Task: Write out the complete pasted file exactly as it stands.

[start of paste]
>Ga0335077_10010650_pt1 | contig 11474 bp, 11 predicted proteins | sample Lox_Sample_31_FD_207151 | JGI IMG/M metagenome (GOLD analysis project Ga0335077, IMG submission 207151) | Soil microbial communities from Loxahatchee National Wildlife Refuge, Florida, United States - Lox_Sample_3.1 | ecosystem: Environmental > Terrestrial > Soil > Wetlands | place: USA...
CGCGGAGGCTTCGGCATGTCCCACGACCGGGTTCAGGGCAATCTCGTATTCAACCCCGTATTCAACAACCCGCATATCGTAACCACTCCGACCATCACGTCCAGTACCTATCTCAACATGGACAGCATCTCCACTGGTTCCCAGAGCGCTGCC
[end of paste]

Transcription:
>Ga0335077_10010650_pt1 | contig 11474 bp, 11 predicted proteins | sample Lox_Sample_31_FD_207151 | JGI IMG/M metagenome (GOLD analysis project Ga0335077, IMG submission 207151) | Soil microbial communities from Loxahatchee National Wildlife Refuge, Florida, United States - Lox_Sample_3.1 | ecosystem: Environmental > Terrestrial > Soil > Wetlands | place: USA...
CGCGGAGGCTTCGGCATGTCCCACGACCGGGTTCAGGGCAATCTCGTATTCAACCCCGTATTCAACAACCCGCATATCGTAACCACTCCGACCATCACGTCCAGTACCTATCTCAACATGGACAGCATCTCCACTGGTTCCCAGAGCGCTGCC